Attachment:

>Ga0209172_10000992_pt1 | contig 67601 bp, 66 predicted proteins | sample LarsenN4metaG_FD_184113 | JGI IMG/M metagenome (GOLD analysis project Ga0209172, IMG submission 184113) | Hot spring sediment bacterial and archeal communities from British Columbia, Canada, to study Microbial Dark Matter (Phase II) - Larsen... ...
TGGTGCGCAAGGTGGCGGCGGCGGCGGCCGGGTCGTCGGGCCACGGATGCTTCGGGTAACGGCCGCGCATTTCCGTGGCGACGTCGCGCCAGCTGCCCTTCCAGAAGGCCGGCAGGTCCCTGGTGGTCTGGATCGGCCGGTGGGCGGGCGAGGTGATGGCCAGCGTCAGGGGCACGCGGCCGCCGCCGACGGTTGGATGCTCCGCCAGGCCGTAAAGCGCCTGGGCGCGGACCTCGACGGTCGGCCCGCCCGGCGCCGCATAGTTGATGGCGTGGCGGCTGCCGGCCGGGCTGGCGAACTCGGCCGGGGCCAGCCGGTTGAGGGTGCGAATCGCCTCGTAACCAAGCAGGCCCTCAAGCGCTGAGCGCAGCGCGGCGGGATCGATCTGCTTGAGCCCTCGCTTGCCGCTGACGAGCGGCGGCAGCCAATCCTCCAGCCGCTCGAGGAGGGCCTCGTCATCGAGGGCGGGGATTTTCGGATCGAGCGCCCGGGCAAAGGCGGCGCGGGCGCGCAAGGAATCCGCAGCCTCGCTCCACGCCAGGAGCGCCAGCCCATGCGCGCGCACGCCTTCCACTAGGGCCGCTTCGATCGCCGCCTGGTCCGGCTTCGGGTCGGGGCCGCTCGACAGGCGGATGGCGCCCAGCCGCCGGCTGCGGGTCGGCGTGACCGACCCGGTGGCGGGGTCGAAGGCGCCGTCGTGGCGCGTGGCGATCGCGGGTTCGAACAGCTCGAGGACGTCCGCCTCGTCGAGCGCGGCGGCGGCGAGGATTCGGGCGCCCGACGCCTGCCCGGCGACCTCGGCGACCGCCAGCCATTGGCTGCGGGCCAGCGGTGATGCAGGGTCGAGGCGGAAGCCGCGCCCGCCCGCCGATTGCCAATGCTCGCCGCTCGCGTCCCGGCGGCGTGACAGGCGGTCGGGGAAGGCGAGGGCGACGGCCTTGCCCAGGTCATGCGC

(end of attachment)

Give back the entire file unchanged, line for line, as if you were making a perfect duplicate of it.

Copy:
>Ga0209172_10000992_pt1 | contig 67601 bp, 66 predicted proteins | sample LarsenN4metaG_FD_184113 | JGI IMG/M metagenome (GOLD analysis project Ga0209172, IMG submission 184113) | Hot spring sediment bacterial and archeal communities from British Columbia, Canada, to study Microbial Dark Matter (Phase II) - Larsen... ...
TGGTGCGCAAGGTGGCGGCGGCGGCGGCCGGGTCGTCGGGCCACGGATGCTTCGGGTAACGGCCGCGCATTTCCGTGGCGACGTCGCGCCAGCTGCCCTTCCAGAAGGCCGGCAGGTCCCTGGTGGTCTGGATCGGCCGGTGGGCGGGCGAGGTGATGGCCAGCGTCAGGGGCACGCGGCCGCCGCCGACGGTTGGATGCTCCGCCAGGCCGTAAAGCGCCTGGGCGCGGACCTCGACGGTCGGCCCGCCCGGCGCCGCATAGTTGATGGCGTGGCGGCTGCCGGCCGGGCTGGCGAACTCGGCCGGGGCCAGCCGGTTGAGGGTGCGAATCGCCTCGTAACCAAGCAGGCCCTCAAGCGCTGAGCGCAGCGCGGCGGGATCGATCTGCTTGAGCCCTCGCTTGCCGCTGACGAGCGGCGGCAGCCAATCCTCCAGCCGCTCGAGGAGGGCCTCGTCATCGAGGGCGGGGATTTTCGGATCGAGCGCCCGGGCAAAGGCGGCGCGGGCGCGCAAGGAATCCGCAGCCTCGCTCCACGCCAGGAGCGCCAGCCCATGCGCGCGCACGCCTTCCACTAGGGCCGCTTCGATCGCCGCCTGGTCCGGCTTCGGGTCGGGGCCGCTCGACAGGCGGATGGCGCCCAGCCGCCGGCTGCGGGTCGGCGTGACCGACCCGGTGGCGGGGTCGAAGGCGCCGTCGTGGCGCGTGGCGATCGCGGGTTCGAACAGCTCGAGGACGTCCGCCTCGTCGAGCGCGGCGGCGGCGAGGATTCGGGCGCCCGACGCCTGCCCGGCGACCTCGGCGACCGCCAGCCATTGGCTGCGGGCCAGCGGTGATGCAGGGTCGAGGCGGAAGCCGCGCCCGCCCGCCGATTGCCAATGCTCGCCGCTCGCGTCCCGGCGGCGTGACAGGCGGTCGGGGAAGGCGAGGGCGACGGCCTTGCCCAGGTCATGCGC